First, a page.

How do you deal with the social stigma of being trans in the black community? I am sure you’re hard to clock but do you ever feel discriminated against? Do you feel the aggression more from women? or scorned men who find you drop dead gorgi?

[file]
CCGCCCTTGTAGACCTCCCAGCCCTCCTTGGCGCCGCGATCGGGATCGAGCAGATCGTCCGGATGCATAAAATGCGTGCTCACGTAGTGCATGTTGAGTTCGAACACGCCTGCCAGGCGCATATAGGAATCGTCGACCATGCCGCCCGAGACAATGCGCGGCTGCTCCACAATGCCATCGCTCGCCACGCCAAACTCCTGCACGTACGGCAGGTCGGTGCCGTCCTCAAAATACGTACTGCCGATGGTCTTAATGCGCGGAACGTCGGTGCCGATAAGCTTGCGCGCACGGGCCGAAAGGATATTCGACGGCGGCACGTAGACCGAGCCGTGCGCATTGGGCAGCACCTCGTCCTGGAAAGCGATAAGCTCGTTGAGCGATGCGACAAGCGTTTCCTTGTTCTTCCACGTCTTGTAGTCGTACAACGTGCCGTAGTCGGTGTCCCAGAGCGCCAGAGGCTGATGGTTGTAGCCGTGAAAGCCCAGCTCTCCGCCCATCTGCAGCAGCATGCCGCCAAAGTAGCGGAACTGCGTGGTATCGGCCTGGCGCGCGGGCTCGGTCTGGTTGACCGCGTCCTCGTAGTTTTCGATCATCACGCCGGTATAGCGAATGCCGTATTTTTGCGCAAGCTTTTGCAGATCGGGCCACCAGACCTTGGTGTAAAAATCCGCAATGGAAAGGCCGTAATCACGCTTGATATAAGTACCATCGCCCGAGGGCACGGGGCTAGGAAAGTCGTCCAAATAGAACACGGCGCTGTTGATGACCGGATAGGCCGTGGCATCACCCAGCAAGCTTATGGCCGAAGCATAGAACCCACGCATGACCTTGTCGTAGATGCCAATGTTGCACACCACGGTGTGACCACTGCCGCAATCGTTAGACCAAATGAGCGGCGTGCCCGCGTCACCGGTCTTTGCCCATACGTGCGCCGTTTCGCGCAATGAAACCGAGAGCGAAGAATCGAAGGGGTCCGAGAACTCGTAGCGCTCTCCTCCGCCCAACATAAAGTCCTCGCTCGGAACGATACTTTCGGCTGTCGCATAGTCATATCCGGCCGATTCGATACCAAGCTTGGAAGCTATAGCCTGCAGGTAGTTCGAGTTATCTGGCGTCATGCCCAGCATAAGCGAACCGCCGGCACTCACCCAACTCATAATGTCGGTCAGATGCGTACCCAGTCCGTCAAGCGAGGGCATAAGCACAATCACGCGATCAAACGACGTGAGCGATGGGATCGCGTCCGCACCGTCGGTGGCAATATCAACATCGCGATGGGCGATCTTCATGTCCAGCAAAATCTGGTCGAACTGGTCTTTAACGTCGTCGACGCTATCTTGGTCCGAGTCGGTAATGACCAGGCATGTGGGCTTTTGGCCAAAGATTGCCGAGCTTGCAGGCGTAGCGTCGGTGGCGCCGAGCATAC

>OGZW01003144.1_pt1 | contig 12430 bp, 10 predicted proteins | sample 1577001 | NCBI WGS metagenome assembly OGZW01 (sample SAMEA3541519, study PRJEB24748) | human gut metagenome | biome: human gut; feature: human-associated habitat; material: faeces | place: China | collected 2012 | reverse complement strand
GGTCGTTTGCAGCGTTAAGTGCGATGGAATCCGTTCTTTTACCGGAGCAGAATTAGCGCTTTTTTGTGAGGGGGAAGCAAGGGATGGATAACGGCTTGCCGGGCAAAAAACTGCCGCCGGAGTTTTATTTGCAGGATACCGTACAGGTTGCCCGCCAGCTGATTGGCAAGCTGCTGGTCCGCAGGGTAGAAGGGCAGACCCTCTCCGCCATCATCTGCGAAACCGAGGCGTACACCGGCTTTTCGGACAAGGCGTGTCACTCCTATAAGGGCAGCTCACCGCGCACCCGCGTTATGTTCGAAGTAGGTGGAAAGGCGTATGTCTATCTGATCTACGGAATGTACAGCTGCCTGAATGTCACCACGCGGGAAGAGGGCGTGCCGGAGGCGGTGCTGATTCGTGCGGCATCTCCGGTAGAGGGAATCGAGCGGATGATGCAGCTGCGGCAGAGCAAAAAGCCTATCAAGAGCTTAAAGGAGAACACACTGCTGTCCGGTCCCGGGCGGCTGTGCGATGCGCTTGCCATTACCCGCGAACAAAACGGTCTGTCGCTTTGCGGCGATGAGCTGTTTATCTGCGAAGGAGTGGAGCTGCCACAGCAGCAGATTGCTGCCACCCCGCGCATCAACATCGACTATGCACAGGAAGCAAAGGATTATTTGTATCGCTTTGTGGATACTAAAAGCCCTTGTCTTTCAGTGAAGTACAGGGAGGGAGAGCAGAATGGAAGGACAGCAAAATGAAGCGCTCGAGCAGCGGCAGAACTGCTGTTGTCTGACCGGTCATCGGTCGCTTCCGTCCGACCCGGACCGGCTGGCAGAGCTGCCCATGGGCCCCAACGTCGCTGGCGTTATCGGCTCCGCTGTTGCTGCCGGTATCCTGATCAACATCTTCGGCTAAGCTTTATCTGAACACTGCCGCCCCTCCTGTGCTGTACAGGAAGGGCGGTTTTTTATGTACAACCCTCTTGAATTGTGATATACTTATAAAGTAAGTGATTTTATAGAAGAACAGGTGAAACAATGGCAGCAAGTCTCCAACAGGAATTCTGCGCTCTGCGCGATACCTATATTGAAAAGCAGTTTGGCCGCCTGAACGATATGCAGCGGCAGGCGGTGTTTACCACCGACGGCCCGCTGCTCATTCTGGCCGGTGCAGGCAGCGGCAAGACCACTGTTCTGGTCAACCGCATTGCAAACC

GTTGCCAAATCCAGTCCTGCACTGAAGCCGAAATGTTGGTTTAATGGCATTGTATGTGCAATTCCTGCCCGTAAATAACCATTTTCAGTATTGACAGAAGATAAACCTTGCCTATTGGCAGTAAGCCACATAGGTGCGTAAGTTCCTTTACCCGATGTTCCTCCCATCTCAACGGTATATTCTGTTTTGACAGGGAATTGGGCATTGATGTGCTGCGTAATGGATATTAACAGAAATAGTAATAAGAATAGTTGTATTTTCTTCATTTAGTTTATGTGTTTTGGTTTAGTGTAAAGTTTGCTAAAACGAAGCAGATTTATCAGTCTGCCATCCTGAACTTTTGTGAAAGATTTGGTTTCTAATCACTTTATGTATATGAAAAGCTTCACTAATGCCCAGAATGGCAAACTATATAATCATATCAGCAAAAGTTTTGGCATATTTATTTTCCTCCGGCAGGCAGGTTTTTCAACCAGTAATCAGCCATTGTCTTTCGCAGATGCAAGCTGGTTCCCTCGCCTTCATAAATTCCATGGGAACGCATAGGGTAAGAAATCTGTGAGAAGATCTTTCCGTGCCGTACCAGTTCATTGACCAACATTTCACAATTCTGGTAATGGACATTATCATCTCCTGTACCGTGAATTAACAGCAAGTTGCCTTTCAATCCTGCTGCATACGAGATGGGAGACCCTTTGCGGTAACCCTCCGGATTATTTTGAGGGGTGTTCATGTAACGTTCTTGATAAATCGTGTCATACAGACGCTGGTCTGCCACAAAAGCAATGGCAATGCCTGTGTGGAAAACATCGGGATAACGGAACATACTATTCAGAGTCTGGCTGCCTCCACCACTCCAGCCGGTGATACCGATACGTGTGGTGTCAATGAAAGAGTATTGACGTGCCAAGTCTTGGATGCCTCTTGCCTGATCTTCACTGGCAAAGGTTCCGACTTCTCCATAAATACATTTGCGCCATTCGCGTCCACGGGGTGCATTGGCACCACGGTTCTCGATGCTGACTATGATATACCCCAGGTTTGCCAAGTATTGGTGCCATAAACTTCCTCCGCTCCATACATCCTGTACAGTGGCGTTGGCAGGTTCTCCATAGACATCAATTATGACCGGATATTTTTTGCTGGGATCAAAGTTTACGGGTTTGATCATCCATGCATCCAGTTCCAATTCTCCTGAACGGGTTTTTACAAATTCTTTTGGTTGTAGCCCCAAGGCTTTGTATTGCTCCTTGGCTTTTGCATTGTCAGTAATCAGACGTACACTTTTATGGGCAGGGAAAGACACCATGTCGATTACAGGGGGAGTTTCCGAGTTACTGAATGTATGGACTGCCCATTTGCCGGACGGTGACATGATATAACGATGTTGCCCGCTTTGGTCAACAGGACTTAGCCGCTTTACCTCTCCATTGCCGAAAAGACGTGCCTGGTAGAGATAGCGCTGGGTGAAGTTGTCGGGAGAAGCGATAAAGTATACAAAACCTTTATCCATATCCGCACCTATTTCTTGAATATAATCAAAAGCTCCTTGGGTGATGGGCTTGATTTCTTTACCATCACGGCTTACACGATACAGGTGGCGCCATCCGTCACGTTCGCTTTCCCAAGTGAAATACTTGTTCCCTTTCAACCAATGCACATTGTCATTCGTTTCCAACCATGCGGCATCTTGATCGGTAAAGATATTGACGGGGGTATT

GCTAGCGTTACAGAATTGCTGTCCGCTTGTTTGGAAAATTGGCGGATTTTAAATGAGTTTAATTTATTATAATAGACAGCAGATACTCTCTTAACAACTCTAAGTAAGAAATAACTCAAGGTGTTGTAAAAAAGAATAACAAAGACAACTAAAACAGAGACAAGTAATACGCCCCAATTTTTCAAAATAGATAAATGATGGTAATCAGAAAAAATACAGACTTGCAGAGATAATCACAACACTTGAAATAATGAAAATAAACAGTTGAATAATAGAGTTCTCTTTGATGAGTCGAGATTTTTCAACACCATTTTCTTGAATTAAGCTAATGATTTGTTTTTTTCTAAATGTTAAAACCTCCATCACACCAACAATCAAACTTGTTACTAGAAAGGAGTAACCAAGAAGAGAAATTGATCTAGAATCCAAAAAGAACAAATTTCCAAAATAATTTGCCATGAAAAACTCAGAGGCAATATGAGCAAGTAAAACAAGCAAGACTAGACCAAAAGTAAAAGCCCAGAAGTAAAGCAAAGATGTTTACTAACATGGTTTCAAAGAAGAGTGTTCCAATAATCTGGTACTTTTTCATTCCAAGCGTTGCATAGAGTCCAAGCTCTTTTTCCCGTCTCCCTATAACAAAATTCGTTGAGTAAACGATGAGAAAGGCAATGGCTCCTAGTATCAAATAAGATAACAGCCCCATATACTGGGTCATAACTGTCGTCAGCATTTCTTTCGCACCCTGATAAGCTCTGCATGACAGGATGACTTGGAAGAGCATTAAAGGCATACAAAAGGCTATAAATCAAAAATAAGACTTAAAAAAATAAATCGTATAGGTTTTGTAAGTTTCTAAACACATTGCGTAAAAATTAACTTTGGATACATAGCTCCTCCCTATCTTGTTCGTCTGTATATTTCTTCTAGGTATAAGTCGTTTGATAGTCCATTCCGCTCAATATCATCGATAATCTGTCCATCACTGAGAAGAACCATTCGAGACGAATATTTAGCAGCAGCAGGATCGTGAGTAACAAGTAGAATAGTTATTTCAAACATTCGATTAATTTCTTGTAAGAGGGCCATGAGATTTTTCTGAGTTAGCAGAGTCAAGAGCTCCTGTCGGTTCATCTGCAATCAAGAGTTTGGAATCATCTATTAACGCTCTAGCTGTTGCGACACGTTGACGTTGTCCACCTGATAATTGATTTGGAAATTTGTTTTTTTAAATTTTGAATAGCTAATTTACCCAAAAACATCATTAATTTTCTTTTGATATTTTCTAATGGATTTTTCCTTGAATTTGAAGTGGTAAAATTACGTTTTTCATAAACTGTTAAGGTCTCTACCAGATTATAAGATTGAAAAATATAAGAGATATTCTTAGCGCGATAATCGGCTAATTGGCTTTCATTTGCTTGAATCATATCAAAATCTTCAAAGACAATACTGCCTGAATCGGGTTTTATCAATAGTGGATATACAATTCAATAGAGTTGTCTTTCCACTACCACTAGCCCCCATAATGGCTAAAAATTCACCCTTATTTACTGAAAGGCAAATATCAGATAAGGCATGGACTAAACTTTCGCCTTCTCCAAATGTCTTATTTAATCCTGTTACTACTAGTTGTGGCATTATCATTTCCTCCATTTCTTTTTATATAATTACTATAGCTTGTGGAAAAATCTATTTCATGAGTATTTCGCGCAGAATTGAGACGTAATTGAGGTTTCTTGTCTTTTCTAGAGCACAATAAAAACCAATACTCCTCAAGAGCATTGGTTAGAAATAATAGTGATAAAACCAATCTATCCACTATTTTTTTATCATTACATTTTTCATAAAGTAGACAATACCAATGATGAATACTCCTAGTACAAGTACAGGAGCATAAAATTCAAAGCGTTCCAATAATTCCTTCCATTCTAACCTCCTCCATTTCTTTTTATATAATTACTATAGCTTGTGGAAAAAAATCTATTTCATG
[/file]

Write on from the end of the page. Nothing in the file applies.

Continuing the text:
Luckily I live in NY and although this city is by NO means free of trans-hate, I can generally choose to navigate in ways that allow me to minimize the risk that I’ll have to deal with explicit stigmatizing via verbal violence or otherwise. That being said, I still have to ride the train and participate in public spaces daily. The stigma that comes from the black community hurts the most, because of the wounded attachment I have to it. I grew up in the black community, was raised by a black family, and culturally LOVE my blackness. Unfortunately, that love is returned less and less as I transition more and more. There is slowly but surely a visibility (albeit limited and surely conditional) opening up for the black lgbt community, but the last group that will ever participate in this opening up is black transfeminine folks. So much of the black community centers around masculinity as the organizing point for our collective identity, even to the degree that it trumps homophobia in its pure form. The biggest example of this to me is the acceptance of female masculinity in the black community. Masculine women, assuming the masculinity they perform is hard enough, are often more accepted, even if on the condition that it not be explicitly linked to lesbianism (although even this isn’t always true - the fact that Set it Off even exists as central reference in black culture speaks to this). With that being said, femininity is generally denigrated and reduced to a servile position in relation to masculinity. I think that the disenfranchisement (economic, political or otherwise) of the black community as a whole has been equated with emasculation, and there has been a sort of collective identity formation around the idea of the black community as being robbed of its power (power being equated with masculinity). HERE is a detailed explanation on how i feel about all of this. Now, how do i deal? Well firstly, I have found a community here in NY that, when we congregate, allows me to be black, trans, cyborg, cunt, witch, and all of the other beautiful things that make me who I am. I’ve also found a family in my house (LADOSHA!) that is largely black and queer. The stigma that I deal with from the rest of the black community is generally easier to deal with knowing that I have my queer family to remind me that I am not less black by virtue of the fact that I’m a t-gurl. There is also a good portion of the black community that, even if in silence publicly, LIIIIIVES for my rage. I have been approached by mostly black women from the building I work in, the neighborhood I live in, my hometown among other places who have confided in me that they live respect and appreciate what I serve and how I serve it. It sucks that many of these same women are silent when men decided to turn it on me in public, but even just to know that the love is there means a lot to me. As far as black men are concerned … GIRL. A lot the problems I have is actually the ‘trans-panic’ moment. Because so many black men feel entitled to the bodies of black women (see above link for my explanation of that whole dynamic), I am often cat-called, hit-on, or propositioned by black men (which is already a dangerous and unwelcome dynamic to me). When they ‘realize’ that I’m not a ‘natural’ girl, there is either an angry/aggressive response or they feel even MORE entitled to treat me like a walking rape victim, because as a trans-gurl who is not afraid of my body, the cultural assumption is that I am inherently linked with sex work or a generally willingness to be prey for men (with a partial assumption that my femininity is only validated and upheld when cis-straight men’s desires say so). My number one fear/anxiety is honestly young (14-30) black men, because there is no single population that I deal with more bullshit from on a daily basis (this is also explained in the link). As of now, I live in Bushwick, and I find that the largely Dominican, Puerto Rican and Mexican nature of the neighborhood has a cultural space for gender variance that serves as an internal balance, albeit balance against (vs pro-acceptance), to the trans-hate. The more I am myself, the more often the response is to GAG, and that’s my ultimate goal. I don’t know if I ever need, plan or even want to walk down the street one day and be invisible as trans, as its precisely my visibility that has given me strength and my beauty in tandem with my visibility that will challenge if not change the world one gag at a time.